In cycling, teams constantly try to outdo each other. Not only with the most advanced use of materials, but also by improving nutrition, training methods and all kinds of other areas. That’s why Innovation Origins is looking for innovations from within the peloton in the run-up to the Tour de France.
Yesterday, we saw what you can do with statistics and preliminary results. Teams in the peloton are also looking constantly at data. Though not in order to predict stage results, but rather to improve themselves. Riders seem to look less at their competitors and pay more attention to their power meters. It’s all about the cycled wattage , heart rate and training intensity. Mathieu Heijboer from Jumbo-Visma is responsible for everything that has to do with races and training. From the planning of steep stages, to what type of tires have to be fitted on a wheel. Heijboer points out that this kind of data is an indispensable part of modern cycling. “In addition to power meters and heart rate monitors, we also use bio-markers to determine the correct position of riders in test set-ups,” he explains.
The power meters that the team now works with, were recommended by former Jumbo-Visma rider Wilco Kelderman. “Wilco is a guy who loves gadgets, he enjoys scouring the Internet. Pioneer’s engineers flew from Japan to the Netherlands to give a demonstration, we were very impressed by that. The units were first assigned to the training team so as to make them even better together with the Japanese. I am proud that since 2012 we have made so much progress. We were able to contribute to this as a team.” The head unit has not only become lighter and smaller, but has also been given additional features, namely navigation and automatic sensor recognition.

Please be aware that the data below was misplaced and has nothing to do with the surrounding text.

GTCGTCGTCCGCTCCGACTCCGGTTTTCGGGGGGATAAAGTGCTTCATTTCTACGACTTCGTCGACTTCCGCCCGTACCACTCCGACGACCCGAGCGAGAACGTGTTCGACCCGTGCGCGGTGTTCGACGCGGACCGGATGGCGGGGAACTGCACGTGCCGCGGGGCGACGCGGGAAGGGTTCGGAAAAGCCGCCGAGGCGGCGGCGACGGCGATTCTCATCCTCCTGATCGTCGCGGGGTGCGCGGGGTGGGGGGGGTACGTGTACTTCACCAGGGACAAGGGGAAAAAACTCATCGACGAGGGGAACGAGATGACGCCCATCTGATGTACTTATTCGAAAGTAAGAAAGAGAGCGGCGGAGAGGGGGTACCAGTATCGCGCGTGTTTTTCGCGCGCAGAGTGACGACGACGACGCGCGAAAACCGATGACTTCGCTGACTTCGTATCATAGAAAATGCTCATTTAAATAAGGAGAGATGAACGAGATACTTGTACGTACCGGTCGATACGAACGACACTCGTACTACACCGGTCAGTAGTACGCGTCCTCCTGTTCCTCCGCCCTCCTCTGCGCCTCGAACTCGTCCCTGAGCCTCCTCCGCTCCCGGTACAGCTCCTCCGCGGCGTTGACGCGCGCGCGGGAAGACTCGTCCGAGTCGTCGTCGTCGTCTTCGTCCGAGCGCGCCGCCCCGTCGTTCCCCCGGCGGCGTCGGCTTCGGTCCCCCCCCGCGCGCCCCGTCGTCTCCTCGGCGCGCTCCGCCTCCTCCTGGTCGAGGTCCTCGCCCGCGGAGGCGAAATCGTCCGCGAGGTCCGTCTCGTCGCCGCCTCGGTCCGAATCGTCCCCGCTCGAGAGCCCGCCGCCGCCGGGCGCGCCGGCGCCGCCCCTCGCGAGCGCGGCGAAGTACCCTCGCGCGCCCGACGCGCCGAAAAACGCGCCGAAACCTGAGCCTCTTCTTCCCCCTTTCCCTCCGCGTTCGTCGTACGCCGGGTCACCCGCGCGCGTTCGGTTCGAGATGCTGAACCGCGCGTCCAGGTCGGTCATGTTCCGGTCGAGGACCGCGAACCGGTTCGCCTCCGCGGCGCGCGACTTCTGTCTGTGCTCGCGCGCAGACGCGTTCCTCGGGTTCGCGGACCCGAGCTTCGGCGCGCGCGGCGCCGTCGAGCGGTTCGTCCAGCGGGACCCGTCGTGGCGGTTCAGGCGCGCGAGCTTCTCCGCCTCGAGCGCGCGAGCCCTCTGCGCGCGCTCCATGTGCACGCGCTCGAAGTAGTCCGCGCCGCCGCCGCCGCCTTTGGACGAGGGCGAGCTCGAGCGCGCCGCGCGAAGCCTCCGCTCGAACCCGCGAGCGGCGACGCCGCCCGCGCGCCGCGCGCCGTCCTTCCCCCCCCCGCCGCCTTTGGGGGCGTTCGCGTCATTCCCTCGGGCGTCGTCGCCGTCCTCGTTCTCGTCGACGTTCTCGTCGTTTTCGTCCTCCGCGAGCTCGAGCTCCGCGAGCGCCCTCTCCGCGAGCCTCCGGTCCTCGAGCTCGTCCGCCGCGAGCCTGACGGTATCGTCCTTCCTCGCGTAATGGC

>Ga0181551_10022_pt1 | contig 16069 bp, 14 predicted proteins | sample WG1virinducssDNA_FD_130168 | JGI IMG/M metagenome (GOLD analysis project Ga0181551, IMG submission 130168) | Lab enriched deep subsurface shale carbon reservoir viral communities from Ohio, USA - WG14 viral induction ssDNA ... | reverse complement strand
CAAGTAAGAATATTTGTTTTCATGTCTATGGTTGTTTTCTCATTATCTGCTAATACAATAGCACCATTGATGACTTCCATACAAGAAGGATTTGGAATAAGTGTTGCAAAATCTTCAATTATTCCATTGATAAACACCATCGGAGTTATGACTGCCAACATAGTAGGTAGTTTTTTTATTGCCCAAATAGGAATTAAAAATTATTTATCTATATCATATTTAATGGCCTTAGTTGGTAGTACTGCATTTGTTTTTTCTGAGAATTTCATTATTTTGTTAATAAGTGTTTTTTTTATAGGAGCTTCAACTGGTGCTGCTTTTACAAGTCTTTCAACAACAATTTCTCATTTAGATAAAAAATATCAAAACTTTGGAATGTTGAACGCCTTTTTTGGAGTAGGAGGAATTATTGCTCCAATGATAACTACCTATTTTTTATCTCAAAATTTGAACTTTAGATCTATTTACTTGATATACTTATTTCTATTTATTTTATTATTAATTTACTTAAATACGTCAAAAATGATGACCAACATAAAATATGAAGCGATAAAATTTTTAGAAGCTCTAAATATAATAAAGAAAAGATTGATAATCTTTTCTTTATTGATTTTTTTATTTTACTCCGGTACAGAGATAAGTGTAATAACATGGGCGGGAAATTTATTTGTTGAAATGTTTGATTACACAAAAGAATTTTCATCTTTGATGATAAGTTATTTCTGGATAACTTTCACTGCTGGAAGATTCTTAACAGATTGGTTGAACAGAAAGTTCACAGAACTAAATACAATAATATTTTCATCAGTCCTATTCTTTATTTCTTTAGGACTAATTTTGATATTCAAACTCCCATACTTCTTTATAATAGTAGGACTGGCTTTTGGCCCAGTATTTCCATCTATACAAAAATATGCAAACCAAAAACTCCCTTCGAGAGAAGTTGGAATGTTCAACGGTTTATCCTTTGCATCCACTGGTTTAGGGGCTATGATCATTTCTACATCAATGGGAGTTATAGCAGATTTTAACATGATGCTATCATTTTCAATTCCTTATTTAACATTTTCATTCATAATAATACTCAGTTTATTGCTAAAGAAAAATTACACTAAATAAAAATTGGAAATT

The data goes directly to a cloud that trainers have access to, so they can immediately see how someone has trained and if the schedule needs any further adjustments: “You can see whether someone is recovering well and if not, you can decide to give someone more rest. All of this training data provides important information which you can get a lot out of.”
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Every second of training is a data point
Heijboer explains that there is also a collaboration with the University of Leiden and JADS in Den Bosch. “Every second of training is a data point. You can imagine the enormous amount of data this will yield with 20 to 30 hours of training each week. Other competencies are required to analyze this data, which is why we work together with universities and students. Maybe they’ll discover something we haven’t seen before. Something we want to look at more regularly is the extent of training. Some guys ride their bikes for 25 to 30 hours a week, but maybe 20 hours is better for them. Those are things we want to analyze with the help of students. We are also looking at large congestion to see if the timing of, for example, altitude training could be improved.”
Boost the effects of training with proper nutrition